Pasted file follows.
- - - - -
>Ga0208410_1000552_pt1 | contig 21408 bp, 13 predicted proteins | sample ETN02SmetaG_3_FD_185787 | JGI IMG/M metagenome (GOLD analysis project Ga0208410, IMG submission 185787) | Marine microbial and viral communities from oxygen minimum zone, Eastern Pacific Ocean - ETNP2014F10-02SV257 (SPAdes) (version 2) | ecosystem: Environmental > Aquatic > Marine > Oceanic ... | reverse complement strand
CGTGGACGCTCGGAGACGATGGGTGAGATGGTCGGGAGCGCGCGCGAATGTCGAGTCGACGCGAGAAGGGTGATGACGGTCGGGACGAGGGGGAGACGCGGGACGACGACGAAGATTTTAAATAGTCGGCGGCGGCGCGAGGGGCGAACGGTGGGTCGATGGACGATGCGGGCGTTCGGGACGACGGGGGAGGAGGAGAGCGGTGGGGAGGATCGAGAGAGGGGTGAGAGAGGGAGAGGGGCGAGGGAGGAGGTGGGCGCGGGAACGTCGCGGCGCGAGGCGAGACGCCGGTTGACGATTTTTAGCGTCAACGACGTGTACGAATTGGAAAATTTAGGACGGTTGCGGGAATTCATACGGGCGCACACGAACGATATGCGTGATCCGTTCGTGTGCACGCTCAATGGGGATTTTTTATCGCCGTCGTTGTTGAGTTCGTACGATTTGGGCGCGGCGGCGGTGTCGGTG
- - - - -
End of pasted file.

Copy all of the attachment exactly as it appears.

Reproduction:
>Ga0208410_1000552_pt1 | contig 21408 bp, 13 predicted proteins | sample ETN02SmetaG_3_FD_185787 | JGI IMG/M metagenome (GOLD analysis project Ga0208410, IMG submission 185787) | Marine microbial and viral communities from oxygen minimum zone, Eastern Pacific Ocean - ETNP2014F10-02SV257 (SPAdes) (version 2) | ecosystem: Environmental > Aquatic > Marine > Oceanic ... | reverse complement strand
CGTGGACGCTCGGAGACGATGGGTGAGATGGTCGGGAGCGCGCGCGAATGTCGAGTCGACGCGAGAAGGGTGATGACGGTCGGGACGAGGGGGAGACGCGGGACGACGACGAAGATTTTAAATAGTCGGCGGCGGCGCGAGGGGCGAACGGTGGGTCGATGGACGATGCGGGCGTTCGGGACGACGGGGGAGGAGGAGAGCGGTGGGGAGGATCGAGAGAGGGGTGAGAGAGGGAGAGGGGCGAGGGAGGAGGTGGGCGCGGGAACGTCGCGGCGCGAGGCGAGACGCCGGTTGACGATTTTTAGCGTCAACGACGTGTACGAATTGGAAAATTTAGGACGGTTGCGGGAATTCATACGGGCGCACACGAACGATATGCGTGATCCGTTCGTGTGCACGCTCAATGGGGATTTTTTATCGCCGTCGTTGTTGAGTTCGTACGATTTGGGCGCGGCGGCGGTGTCGGTG